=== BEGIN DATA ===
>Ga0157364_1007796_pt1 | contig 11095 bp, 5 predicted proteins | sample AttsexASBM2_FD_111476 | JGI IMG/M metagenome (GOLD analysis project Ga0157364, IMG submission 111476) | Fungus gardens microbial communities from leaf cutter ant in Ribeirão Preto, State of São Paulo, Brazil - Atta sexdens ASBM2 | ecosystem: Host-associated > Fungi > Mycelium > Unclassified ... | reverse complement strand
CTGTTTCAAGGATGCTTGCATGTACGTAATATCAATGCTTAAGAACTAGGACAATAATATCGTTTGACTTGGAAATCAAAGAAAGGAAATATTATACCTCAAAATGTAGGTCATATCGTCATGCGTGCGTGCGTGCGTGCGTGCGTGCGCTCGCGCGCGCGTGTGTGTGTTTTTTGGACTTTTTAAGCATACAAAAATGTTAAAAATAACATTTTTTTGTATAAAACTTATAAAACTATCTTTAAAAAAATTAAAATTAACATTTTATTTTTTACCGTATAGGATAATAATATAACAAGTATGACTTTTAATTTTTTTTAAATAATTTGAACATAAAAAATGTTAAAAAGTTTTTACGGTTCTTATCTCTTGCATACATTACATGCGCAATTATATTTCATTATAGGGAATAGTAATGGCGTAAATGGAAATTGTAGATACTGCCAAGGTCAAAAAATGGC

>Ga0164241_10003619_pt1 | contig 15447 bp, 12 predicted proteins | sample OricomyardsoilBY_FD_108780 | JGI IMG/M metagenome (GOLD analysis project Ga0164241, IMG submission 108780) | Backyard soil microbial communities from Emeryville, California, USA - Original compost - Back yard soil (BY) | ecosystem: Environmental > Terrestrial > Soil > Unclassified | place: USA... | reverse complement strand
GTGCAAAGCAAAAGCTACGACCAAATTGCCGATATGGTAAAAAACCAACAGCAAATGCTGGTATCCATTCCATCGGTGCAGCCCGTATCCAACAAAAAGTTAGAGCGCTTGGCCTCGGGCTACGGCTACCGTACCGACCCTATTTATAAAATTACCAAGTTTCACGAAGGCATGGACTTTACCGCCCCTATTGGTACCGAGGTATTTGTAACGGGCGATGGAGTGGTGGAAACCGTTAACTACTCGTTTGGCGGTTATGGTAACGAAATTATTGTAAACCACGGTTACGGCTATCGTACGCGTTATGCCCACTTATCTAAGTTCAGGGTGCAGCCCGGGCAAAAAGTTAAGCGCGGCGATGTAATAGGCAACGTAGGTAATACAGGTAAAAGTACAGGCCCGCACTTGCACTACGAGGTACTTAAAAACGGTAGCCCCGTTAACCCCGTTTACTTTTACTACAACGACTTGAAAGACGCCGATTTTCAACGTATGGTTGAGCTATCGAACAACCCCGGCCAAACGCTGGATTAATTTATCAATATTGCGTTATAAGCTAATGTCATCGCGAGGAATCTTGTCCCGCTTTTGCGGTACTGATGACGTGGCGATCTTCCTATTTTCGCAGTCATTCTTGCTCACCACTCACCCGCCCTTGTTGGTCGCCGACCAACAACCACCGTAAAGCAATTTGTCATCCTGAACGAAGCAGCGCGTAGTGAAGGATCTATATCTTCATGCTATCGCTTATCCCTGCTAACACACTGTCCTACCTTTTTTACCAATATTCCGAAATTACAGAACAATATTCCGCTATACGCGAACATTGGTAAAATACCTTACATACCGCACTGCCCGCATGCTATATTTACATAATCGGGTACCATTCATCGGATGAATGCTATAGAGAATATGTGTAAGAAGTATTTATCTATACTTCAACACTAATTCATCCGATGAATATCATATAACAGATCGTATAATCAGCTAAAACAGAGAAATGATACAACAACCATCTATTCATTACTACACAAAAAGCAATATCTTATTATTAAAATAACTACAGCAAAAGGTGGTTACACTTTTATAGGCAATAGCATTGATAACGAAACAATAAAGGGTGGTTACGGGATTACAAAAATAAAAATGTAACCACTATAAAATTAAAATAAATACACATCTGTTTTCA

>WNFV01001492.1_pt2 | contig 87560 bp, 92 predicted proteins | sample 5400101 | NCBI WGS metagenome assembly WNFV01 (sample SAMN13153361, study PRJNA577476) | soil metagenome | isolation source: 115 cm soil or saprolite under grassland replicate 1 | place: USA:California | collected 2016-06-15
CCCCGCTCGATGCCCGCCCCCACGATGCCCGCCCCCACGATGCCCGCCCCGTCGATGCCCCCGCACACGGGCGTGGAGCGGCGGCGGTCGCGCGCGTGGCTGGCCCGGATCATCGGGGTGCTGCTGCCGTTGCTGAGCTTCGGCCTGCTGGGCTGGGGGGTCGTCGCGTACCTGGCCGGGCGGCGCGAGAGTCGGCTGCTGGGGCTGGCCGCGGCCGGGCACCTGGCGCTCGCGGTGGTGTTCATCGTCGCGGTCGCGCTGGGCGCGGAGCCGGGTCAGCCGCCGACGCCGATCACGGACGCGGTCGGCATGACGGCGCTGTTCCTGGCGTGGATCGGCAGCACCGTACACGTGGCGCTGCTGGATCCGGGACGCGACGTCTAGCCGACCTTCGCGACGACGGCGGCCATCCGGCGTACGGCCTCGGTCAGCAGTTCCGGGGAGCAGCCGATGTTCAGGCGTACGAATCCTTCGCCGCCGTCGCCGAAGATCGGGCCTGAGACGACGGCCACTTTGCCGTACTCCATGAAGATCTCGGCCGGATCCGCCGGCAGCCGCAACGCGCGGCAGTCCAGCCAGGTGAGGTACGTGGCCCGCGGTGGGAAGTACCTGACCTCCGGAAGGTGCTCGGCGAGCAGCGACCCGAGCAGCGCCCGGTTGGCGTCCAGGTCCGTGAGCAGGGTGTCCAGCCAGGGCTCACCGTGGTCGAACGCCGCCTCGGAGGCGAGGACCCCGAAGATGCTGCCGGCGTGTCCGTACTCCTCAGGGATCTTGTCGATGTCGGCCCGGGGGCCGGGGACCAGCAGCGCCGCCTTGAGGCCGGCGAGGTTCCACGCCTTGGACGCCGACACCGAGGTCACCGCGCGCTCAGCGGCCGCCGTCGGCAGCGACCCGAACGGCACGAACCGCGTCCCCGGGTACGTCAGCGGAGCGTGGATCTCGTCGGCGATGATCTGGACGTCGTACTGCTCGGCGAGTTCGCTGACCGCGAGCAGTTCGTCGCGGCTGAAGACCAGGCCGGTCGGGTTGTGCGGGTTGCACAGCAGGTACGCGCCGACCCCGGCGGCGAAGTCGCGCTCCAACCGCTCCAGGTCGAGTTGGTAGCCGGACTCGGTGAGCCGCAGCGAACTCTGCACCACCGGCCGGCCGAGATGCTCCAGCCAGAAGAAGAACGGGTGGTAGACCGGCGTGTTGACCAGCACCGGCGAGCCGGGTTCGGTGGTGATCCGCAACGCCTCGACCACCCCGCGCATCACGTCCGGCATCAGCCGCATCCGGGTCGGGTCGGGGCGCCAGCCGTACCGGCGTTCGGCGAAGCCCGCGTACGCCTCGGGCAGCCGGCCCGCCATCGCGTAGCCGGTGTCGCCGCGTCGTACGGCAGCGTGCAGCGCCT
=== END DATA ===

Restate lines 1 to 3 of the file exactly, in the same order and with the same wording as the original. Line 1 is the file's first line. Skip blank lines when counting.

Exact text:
>Ga0157364_1007796_pt1 | contig 11095 bp, 5 predicted proteins | sample AttsexASBM2_FD_111476 | JGI IMG/M metagenome (GOLD analysis project Ga0157364, IMG submission 111476) | Fungus gardens microbial communities from leaf cutter ant in Ribeirão Preto, State of São Paulo, Brazil - Atta sexdens ASBM2 | ecosystem: Host-associated > Fungi > Mycelium > Unclassified ... | reverse complement strand
CTGTTTCAAGGATGCTTGCATGTACGTAATATCAATGCTTAAGAACTAGGACAATAATATCGTTTGACTTGGAAATCAAAGAAAGGAAATATTATACCTCAAAATGTAGGTCATATCGTCATGCGTGCGTGCGTGCGTGCGTGCGTGCGCTCGCGCGCGCGTGTGTGTGTTTTTTGGACTTTTTAAGCATACAAAAATGTTAAAAATAACATTTTTTTGTATAAAACTTATAAAACTATCTTTAAAAAAATTAAAATTAACATTTTATTTTTTACCGTATAGGATAATAATATAACAAGTATGACTTTTAATTTTTTTTAAATAATTTGAACATAAAAAATGTTAAAAAGTTTTTACGGTTCTTATCTCTTGCATACATTACATGCGCAATTATATTTCATTATAGGGAATAGTAATGGCGTAAATGGAAATTGTAGATACTGCCAAGGTCAAAAAATGGC

>Ga0164241_10003619_pt1 | contig 15447 bp, 12 predicted proteins | sample OricomyardsoilBY_FD_108780 | JGI IMG/M metagenome (GOLD analysis project Ga0164241, IMG submission 108780) | Backyard soil microbial communities from Emeryville, California, USA - Original compost - Back yard soil (BY) | ecosystem: Environmental > Terrestrial > Soil > Unclassified | place: USA... | reverse complement strand